"It's essential to treat syphilis early in the pregnancy, which is why your doctor will most likely order a screening at your first prenatal exam."
Sandra Burchett, MD, MSc, Clinical Director, Division of Infectious Diseases, Boston Children's Hospital
You’re likely to be confused and overwhelmed—not to mention scared—if your infant has been diagnosed with congenital syphilis. But you can play an active role in helping him get better. Developing a basic understanding of the condition is a great first step as you partner with your child’s health care team to form a treatment plan.
- Syphilis is a sexually transmitted disease caused by the bacteria Treponema pallidum that can result in serious congenital conditions if contracted during prenatal development.
- There are three main stages of syphilis, which progressively become more serious
- Primary stage — isolated physical symptoms, most noticeably a hard, red sore and inflamed lymph nodes
- Secondary stage — syphilis circulates throughout the blood stream, producing a rash on the hands and feet several weeks after the sore heals
- Tertiary stage — comes after a latency period, during which there are no symptoms of the disease. This final stage of syphilis involves problems with the neurological, cardiovascular and musculoskeletal systems.
- If the infection is left untreated, almost half of children infected before birth do not make it to term or die soon afterwards.
- Newborns with congenital syphilis are considered to be in the secondary stage of the disease, but without treatment can move to the final, and most serious period, of the disease by their second birthday.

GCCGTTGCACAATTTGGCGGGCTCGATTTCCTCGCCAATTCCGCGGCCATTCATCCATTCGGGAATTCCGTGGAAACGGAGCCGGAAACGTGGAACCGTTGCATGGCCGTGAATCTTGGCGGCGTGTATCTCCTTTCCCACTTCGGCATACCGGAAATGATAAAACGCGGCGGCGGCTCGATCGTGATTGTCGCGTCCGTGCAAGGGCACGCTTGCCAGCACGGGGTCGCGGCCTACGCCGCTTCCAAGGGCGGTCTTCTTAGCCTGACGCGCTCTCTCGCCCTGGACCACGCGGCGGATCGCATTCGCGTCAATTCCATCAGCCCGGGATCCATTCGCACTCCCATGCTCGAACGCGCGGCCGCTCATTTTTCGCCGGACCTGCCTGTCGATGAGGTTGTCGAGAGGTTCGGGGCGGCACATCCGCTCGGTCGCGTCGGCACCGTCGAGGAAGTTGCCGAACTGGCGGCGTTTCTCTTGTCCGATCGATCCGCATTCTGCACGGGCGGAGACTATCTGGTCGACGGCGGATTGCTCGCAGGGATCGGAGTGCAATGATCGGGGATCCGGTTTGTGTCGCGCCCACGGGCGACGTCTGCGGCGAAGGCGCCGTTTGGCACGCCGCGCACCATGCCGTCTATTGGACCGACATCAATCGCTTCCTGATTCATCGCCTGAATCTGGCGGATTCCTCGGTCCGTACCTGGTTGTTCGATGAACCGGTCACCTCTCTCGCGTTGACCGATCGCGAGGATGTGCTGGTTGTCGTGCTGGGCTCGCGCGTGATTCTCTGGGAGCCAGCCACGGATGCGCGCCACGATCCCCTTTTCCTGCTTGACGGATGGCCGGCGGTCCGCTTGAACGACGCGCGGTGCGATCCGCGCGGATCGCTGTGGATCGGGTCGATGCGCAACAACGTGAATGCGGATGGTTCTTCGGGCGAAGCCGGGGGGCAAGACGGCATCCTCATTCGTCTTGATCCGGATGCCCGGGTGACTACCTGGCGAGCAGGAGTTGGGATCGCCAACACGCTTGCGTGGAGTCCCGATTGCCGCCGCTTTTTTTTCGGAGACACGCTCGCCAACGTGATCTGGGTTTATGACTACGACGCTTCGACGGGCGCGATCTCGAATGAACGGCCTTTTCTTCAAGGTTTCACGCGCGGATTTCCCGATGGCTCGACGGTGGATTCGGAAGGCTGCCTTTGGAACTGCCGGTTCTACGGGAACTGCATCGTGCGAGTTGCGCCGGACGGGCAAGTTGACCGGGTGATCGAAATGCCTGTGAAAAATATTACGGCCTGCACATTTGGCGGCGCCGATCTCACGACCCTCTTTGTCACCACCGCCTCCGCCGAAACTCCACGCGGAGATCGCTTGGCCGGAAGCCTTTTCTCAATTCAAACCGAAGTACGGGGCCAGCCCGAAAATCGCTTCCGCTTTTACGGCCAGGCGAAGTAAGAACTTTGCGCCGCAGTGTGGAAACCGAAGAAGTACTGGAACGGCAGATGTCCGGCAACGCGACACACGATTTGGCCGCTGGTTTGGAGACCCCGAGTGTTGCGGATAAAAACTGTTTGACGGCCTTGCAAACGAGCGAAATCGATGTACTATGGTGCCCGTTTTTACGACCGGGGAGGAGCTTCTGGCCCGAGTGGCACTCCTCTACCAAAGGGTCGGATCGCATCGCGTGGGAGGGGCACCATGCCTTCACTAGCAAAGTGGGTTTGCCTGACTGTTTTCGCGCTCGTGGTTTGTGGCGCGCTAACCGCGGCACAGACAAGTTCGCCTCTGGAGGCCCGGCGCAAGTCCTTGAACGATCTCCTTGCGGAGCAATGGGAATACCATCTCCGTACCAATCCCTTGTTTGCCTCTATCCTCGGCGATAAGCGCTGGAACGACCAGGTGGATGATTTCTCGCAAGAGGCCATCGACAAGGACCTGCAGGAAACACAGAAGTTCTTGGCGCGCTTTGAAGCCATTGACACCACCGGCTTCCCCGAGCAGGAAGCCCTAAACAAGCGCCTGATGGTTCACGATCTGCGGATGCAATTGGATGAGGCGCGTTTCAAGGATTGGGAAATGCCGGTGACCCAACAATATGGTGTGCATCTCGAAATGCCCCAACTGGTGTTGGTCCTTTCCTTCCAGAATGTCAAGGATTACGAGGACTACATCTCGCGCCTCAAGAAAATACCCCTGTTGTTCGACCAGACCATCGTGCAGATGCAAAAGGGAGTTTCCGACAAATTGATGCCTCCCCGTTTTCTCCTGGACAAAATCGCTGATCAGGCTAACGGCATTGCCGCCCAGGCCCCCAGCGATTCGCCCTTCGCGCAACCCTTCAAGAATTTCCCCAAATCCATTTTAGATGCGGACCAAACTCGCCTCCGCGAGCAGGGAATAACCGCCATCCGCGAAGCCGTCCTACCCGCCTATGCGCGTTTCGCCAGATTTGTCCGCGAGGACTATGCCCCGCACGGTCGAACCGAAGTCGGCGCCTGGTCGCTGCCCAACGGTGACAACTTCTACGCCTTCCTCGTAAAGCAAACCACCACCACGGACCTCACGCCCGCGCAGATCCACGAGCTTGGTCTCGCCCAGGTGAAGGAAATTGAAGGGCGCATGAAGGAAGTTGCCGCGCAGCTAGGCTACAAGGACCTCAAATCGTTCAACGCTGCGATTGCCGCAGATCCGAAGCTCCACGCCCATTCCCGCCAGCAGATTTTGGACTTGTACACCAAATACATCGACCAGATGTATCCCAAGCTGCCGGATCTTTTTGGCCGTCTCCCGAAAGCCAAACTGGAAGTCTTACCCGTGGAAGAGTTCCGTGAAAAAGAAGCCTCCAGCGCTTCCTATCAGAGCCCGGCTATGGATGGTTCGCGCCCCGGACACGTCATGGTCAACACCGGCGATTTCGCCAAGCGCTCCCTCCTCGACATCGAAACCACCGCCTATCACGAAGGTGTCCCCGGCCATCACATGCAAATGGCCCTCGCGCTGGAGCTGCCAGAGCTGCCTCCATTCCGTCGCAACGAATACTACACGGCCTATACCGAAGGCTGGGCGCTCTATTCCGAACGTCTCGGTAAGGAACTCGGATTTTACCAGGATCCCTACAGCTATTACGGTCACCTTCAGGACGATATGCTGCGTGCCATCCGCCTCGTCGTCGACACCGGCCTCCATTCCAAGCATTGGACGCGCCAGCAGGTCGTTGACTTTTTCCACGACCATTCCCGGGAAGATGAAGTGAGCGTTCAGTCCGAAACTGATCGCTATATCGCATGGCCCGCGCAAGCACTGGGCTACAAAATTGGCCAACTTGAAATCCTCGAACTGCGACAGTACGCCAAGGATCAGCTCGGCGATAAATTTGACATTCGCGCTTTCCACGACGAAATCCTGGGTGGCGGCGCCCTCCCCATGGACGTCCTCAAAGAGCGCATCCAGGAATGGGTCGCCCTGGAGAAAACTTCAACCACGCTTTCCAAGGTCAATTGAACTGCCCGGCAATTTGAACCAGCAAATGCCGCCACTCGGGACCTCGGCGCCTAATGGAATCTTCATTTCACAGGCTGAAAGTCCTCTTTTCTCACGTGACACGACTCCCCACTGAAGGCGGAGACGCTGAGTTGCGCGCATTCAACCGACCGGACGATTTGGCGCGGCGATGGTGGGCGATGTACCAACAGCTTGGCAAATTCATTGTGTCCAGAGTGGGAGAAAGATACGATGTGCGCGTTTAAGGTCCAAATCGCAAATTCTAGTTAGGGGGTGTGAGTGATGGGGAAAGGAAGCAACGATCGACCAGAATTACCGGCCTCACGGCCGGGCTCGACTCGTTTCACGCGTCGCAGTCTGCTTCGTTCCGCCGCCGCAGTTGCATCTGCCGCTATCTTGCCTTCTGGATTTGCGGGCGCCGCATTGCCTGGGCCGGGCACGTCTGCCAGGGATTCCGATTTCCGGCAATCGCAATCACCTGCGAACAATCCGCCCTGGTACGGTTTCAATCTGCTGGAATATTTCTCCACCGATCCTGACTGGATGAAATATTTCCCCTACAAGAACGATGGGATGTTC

If we find that you or your baby has been infected with syphilis, we will begin treatment to ensure that the condition has a minimal effect on her health.
How Children’s Hospital Boston approaches congenital syphilis
Our Division of Infectious Diseases treats congenital syphilis in infants.
Physicians in theDivision of Infectious Diseases care for children and adolescents with a variety of infections.
- In addition to treating children, we also are dedicated to researching better ways to diagnose, treat and prevent infectious diseases.
How does Children’s treat syphilis?
It’s a fairly simple process. A single dose of penicillin usually gets rid of congenital syphilis and prevents recurrent infections.
However, the best treatment is prevention, so if you are pregnant and think you may have been exposed to syphilis, ask your doctor to perform a blood test.
- If the mother is treated early in the pregnancy, the infant is at minimal risk for infection.
At Children's Division of Newborn Medicine, we specialize in treating babies with a wide range of congenital and acquired conditions. Your baby will be seen by a specially trained team of physicians, nurses, therapists and other health professionals who routinely diagnose and treat newborns with critical illnesses.
Leading the way in fetal and neonatal care
Babies who have a congenital neurological condition need intense, specialized care. At the Fetal-Neonatal Neurology Program at Children’s, we provide comprehensive evaluation and treatment for these young children. Because newborns’ brains are in a crucial window of rapid development, we identify problems as early as possible and intervene quickly.
|Essential support services|
|Read about general information and resources for Children’s patients and their families.|
Congenital syphilis: Reviewed by Sandra Burchett, MD, MSc, Clinical Director, Children’s Hospital Boston Division of Infectious Diseases